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A look at Iranian teachers’ protests

Protests by the teachers of Isfahan
Protests by the teachers of Isfahan

Reported by PMOI/MEK


Iran, Dec. 31, 2018 - In the final week of December, the teachers of Isfahan held demonstrations in front of the offices of the education ministry in protest to their deteriorating working conditions.

In the second day of the demonstrations, Iranian security forces attacked the teachers with batons and pepper spray to disperse them and to prevent the protests from continuing. The teachers were demanding the release of their imprisoned colleagues and improvements to their working conditions, including an increase in wages.

Like many other segments of the country’s population, Iran’s teachers are faced with increasingly difficult economic conditions which stem from the corrupt policies adopted by the ruling regime. After four decades of unfulfilled promises by Iranian officials, the teachers see demonstrations and strikes as the only way they can achieve their goals. As a result, the regime’s repressive measures are becoming increasingly ineffective in forcing the teachers to back down from their most basic demands.

The protests took place despite widespread efforts by the Iranian regime’s security forces to cause fear and panic among the teachers and dissuade them from holding their demonstrations. Security officials had declared that they would arrest and prosecute anyone who took part in the protests. Security forces lined up in front of the education ministry offices, where the teachers had appointed for their rally.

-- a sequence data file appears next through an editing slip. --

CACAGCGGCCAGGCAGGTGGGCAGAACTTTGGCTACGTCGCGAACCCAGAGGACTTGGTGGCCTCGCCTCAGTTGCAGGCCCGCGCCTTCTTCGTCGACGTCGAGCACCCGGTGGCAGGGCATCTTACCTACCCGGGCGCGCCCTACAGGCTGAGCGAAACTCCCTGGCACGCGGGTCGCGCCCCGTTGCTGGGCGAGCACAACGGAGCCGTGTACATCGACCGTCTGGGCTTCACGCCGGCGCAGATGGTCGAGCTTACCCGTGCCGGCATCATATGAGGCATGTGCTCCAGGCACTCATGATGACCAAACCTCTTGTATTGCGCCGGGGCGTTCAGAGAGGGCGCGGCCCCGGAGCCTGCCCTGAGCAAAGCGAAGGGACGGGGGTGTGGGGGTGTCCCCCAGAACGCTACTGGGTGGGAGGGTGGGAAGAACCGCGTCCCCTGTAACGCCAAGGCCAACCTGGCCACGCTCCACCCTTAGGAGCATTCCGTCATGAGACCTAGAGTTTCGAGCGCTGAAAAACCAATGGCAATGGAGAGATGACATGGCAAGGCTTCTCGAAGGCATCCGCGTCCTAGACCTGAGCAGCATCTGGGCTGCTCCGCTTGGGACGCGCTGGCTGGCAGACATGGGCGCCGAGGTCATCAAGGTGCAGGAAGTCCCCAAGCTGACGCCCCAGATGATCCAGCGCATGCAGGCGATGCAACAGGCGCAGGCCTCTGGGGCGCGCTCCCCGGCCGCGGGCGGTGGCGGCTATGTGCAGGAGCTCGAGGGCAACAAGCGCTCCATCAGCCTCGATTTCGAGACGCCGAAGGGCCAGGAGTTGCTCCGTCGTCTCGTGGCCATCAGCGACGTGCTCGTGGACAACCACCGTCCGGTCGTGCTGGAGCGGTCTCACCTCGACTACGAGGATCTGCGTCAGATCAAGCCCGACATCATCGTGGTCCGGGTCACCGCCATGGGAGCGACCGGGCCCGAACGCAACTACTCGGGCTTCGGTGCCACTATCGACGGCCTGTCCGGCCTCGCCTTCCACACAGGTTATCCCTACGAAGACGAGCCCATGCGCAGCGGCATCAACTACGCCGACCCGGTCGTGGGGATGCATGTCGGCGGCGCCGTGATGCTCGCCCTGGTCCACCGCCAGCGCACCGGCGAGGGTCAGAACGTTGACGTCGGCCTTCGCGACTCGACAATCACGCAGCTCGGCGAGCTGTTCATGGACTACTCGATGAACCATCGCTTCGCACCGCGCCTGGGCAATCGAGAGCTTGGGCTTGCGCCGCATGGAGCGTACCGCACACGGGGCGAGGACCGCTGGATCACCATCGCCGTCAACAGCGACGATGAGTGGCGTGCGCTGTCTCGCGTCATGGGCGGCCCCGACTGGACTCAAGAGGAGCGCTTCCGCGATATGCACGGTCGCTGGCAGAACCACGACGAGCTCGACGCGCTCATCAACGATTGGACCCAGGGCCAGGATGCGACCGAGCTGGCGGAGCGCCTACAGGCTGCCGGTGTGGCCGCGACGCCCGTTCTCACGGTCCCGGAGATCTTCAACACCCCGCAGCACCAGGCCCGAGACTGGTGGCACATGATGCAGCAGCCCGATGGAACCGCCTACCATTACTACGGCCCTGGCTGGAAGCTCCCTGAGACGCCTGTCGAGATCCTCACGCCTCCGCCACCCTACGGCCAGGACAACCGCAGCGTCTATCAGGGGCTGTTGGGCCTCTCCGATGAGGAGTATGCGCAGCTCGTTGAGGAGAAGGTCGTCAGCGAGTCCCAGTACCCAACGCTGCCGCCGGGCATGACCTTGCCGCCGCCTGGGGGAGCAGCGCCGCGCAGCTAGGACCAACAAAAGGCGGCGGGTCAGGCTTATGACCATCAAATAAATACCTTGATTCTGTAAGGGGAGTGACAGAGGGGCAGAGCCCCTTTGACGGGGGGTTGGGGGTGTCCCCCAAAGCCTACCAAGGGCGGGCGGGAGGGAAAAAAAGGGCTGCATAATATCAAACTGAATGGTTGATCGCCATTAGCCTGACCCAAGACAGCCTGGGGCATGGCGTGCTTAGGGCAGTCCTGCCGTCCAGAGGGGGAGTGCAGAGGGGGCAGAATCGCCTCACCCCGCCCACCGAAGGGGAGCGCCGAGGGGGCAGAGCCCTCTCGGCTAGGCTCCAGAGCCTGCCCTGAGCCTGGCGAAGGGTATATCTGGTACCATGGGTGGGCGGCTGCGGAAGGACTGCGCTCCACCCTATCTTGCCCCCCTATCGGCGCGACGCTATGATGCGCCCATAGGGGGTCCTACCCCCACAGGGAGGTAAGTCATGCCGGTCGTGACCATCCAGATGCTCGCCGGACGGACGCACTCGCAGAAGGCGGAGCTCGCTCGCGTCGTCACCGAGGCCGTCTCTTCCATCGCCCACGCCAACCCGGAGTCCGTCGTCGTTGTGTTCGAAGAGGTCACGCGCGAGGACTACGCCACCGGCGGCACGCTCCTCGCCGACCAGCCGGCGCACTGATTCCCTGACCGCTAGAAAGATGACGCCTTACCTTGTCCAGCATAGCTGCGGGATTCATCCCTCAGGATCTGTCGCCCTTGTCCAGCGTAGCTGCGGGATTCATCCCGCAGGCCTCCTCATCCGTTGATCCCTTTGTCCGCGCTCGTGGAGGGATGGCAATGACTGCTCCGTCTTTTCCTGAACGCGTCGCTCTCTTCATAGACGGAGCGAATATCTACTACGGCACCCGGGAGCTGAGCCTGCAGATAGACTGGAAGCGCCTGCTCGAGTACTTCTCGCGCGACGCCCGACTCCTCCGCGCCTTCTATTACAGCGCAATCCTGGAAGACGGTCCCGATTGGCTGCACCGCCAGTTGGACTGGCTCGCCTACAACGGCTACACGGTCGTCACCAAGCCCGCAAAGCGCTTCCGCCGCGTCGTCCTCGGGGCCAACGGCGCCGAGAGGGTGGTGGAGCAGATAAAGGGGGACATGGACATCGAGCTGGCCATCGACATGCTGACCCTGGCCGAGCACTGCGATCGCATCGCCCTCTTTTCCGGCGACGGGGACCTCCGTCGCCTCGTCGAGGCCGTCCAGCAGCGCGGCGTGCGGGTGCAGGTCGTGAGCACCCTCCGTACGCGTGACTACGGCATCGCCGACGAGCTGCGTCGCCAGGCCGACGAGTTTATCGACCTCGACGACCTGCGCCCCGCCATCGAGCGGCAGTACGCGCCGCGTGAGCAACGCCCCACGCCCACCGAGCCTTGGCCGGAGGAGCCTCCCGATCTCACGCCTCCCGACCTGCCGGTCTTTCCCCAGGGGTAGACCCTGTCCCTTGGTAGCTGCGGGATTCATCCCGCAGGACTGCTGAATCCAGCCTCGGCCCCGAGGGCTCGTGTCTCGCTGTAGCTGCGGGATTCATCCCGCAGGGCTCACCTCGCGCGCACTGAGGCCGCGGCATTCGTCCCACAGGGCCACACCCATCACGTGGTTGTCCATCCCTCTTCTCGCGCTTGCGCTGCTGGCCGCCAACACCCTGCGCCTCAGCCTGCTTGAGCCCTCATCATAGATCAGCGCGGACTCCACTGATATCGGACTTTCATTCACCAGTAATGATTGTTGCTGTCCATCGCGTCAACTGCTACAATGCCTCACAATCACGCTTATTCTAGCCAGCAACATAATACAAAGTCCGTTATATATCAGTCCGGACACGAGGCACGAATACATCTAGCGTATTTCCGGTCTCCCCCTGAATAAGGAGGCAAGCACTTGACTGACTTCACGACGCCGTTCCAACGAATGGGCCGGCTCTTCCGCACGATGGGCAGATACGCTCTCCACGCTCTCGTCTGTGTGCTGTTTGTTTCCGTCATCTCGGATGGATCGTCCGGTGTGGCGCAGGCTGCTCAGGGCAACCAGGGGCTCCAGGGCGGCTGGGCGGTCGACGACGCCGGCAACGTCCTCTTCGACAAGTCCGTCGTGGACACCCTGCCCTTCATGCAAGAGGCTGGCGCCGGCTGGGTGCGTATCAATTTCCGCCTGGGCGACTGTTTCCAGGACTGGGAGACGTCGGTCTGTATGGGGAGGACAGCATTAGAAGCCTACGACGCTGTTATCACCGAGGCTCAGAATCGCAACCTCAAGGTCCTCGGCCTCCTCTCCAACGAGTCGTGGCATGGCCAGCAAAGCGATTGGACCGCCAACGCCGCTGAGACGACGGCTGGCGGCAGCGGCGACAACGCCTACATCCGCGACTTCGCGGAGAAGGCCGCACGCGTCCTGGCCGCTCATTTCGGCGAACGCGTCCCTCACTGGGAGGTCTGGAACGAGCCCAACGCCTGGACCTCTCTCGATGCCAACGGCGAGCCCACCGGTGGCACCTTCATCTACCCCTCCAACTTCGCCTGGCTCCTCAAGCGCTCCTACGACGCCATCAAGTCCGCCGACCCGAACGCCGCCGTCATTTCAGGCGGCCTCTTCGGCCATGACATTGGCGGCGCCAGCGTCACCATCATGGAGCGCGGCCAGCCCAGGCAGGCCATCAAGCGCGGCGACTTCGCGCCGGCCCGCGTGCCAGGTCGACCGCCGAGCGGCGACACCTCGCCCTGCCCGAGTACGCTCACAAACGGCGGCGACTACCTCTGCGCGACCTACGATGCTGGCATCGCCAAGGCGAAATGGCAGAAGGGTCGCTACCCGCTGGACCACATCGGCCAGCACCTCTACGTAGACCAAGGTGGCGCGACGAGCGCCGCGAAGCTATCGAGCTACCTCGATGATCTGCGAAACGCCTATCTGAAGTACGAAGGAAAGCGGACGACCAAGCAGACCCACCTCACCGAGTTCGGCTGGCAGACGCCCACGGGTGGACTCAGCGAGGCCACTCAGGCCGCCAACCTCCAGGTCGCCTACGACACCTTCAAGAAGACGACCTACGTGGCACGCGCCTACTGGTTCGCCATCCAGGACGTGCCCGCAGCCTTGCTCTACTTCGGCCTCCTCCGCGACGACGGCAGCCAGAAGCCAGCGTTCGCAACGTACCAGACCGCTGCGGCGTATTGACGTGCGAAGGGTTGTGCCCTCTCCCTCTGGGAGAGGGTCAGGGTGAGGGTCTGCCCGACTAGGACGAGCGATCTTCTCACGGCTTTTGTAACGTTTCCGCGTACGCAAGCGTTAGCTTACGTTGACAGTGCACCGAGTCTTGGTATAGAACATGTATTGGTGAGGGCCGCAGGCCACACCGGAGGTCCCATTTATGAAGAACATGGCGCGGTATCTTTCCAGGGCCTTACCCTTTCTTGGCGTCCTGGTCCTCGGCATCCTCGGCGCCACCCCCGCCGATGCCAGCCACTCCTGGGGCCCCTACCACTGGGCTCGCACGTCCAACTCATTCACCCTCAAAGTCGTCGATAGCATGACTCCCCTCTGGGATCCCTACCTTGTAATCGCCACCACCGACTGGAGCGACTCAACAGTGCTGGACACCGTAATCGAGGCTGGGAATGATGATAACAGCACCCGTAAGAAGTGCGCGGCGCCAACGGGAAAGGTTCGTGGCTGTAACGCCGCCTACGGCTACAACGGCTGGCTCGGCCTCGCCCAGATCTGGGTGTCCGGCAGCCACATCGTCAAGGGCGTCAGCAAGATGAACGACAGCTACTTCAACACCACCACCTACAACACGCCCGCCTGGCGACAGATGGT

But the teachers showed up nonetheless. And while security forces brutally cracked down on their gathering, the teachers continued to hold their lines and shout their slogans.

According to reports, during the protests, security forces arrested 40-50 teachers and took them to an unknown location.

In the past months, teachers have gone on strike on two occasions in protest to their conditions. While the latest demonstrations are in Isfahan, similar protests have taken place in numerous other cities including Sari, Kermanshah, Gharveh, Divan Dareh, Shiraz, Mamasani, Kazerun, Marivan, Tabriz and Khoramabad.

Some of these nationwide protests include the following:

  • In May, Iranian teachers held strikes in 34 cities
  • In October, a second round of strikes by Iranian teachers, which lasted for two days, expanded to 103 cities
  • In November, the teachers held another strike, with participants in all Iranian provinces
  • In December, teachers and students in Hamedan and Kermanshah held demonstrations
  • Shortly after, teachers in Isfahan and Yazd held protests. A few days later, teachers in Tabriz held demonstrations in spite of the freezing cold.

As the trend shows, protests by Iranian teachers are becoming more frequent, organized and expansive. When viewed in the context of other ongoing protests across Iran, the courage and determination of Iranian teachers are fueling and assisting other communities that are protesting for their most basic rights, such as workers, truck drivers, and merchants.

Overall, as the nationwide uprisings that began last year continue, the people of Iran are developing a spirit of solidarity, and with the help of organized resistance units, they’re inching toward achieving their ultimate demand which is to topple the dictatorship ruling their country and replace it with a democratic state.